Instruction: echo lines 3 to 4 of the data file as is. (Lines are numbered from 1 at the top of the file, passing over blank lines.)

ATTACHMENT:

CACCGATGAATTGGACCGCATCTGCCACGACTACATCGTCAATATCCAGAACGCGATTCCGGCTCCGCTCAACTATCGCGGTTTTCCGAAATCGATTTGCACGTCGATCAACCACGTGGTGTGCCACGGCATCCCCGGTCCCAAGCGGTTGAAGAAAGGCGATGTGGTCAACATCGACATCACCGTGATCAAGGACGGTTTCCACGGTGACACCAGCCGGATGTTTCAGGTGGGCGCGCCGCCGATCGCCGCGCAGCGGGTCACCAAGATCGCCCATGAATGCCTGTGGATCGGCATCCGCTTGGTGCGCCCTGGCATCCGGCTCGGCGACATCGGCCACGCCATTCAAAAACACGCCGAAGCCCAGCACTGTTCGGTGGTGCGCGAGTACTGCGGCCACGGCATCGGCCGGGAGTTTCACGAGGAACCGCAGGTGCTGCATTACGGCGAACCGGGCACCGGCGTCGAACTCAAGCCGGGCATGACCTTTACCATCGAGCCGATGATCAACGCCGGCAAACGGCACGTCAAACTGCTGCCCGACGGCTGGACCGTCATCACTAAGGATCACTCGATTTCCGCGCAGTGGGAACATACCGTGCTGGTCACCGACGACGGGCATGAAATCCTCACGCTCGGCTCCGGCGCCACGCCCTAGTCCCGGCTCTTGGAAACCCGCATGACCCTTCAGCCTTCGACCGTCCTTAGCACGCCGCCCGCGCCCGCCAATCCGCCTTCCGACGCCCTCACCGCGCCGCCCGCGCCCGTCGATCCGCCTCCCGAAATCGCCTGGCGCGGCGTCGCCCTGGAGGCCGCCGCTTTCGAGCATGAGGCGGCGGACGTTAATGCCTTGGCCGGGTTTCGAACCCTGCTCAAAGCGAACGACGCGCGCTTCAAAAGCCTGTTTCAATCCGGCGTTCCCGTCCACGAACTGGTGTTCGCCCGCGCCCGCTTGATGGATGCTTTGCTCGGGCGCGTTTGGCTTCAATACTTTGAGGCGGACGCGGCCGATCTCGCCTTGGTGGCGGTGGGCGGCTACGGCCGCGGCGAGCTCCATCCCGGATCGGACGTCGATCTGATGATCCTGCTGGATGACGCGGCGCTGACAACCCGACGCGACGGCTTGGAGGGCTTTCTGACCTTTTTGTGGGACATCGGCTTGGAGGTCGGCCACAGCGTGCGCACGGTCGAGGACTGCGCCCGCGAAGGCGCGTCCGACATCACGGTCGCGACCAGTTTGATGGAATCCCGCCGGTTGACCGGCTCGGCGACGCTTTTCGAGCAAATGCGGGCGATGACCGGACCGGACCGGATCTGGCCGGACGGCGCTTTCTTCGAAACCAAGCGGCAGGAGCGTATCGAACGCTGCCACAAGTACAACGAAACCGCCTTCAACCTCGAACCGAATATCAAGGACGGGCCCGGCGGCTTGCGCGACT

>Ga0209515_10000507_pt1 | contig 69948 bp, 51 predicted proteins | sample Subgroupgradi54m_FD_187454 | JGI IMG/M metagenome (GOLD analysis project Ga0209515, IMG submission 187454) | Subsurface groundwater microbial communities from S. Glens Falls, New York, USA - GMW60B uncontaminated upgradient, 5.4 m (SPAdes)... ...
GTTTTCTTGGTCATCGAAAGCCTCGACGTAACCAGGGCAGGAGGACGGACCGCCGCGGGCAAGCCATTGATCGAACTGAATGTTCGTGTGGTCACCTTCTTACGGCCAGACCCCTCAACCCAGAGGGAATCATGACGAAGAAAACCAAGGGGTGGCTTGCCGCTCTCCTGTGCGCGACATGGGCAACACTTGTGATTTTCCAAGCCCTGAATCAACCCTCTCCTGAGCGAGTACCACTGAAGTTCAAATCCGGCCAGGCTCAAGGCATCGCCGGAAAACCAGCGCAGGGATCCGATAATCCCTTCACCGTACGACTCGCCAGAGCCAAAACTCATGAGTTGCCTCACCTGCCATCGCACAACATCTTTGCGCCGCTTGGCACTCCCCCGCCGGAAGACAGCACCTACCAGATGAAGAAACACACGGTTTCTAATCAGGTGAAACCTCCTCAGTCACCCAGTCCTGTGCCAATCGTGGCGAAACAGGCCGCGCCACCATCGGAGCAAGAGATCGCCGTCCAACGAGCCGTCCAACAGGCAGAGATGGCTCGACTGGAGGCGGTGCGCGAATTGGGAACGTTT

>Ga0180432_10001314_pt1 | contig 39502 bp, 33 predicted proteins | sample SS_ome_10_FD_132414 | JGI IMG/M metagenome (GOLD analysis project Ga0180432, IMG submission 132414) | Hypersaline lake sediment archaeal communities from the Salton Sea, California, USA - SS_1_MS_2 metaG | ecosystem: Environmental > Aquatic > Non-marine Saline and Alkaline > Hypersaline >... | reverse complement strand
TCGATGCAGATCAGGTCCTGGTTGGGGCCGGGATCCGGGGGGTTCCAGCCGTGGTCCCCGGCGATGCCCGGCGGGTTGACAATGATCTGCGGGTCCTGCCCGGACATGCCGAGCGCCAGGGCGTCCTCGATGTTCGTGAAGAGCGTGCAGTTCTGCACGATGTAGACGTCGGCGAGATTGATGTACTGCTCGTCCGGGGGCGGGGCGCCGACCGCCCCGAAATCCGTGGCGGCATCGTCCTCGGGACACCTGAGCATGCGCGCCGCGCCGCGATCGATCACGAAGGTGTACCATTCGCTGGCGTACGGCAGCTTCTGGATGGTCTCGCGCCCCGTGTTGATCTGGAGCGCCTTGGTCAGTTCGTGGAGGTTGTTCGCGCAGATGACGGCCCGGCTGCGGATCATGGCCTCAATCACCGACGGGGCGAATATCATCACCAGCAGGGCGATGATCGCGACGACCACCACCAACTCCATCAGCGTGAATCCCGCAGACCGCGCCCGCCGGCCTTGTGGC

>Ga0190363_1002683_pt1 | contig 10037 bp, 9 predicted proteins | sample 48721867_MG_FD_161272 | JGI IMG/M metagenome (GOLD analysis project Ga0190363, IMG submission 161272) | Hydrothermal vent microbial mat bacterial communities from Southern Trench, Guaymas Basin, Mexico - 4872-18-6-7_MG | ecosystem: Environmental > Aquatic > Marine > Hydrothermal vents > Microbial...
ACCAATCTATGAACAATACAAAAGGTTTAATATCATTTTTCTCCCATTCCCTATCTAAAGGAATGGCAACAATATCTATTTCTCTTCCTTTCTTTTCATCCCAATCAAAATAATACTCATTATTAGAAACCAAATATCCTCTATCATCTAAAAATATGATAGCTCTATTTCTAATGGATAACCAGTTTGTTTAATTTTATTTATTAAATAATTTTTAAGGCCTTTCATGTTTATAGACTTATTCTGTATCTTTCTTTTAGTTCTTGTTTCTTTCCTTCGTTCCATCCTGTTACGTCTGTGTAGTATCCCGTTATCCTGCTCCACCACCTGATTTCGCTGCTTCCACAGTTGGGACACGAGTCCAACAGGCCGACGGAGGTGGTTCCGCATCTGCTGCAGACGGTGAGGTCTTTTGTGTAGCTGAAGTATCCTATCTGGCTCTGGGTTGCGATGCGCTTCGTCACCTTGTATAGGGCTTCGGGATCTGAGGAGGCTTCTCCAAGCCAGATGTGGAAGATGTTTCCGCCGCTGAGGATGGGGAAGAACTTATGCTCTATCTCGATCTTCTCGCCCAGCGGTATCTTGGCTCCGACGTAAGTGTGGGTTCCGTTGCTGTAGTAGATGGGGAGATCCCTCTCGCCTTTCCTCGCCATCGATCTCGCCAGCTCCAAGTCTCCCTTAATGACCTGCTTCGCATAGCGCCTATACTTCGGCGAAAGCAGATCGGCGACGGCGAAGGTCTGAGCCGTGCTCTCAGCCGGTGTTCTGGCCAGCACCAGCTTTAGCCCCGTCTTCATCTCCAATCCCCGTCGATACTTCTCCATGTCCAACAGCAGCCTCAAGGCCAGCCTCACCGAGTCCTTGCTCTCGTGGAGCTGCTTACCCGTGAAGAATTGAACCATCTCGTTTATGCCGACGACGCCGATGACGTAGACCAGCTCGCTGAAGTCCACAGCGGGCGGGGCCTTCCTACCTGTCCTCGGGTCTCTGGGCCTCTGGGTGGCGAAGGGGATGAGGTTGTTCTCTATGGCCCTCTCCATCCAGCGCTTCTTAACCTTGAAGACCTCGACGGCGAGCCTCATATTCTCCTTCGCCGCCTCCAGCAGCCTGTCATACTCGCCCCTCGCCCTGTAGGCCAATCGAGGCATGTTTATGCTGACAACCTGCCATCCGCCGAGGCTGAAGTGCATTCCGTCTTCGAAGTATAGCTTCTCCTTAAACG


GTTTTCTTGGTCATCGAAAGCCTCGACGTAACCAGGGCAGGAGGACGGACCGCCGCGGGCAAGCCATTGATCGAACTGAATGTTCGTGTGGTCACCTTCTTACGGCCAGACCCCTCAACCCAGAGGGAATCATGACGAAGAAAACCAAGGGGTGGCTTGCCGCTCTCCTGTGCGCGACATGGGCAACACTTGTGATTTTCCAAGCCCTGAATCAACCCTCTCCTGAGCGAGTACCACTGAAGTTCAAATCCGGCCAGGCTCAAGGCATCGCCGGAAAACCAGCGCAGGGATCCGATAATCCCTTCACCGTACGACTCGCCAGAGCCAAAACTCATGAGTTGCCTCACCTGCCATCGCACAACATCTTTGCGCCGCTTGGCACTCCCCCGCCGGAAGACAGCACCTACCAGATGAAGAAACACACGGTTTCTAATCAGGTGAAACCTCCTCAGTCACCCAGTCCTGTGCCAATCGTGGCGAAACAGGCCGCGCCACCATCGGAGCAAGAGATCGCCGTCCAACGAGCCGTCCAACAGGCAGAGATGGCTCGACTGGAGGCGGTGCGCGAATTGGGAACGTTT

>Ga0180432_10001314_pt1 | contig 39502 bp, 33 predicted proteins | sample SS_ome_10_FD_132414 | JGI IMG/M metagenome (GOLD analysis project Ga0180432, IMG submission 132414) | Hypersaline lake sediment archaeal communities from the Salton Sea, California, USA - SS_1_MS_2 metaG | ecosystem: Environmental > Aquatic > Non-marine Saline and Alkaline > Hypersaline >... | reverse complement strand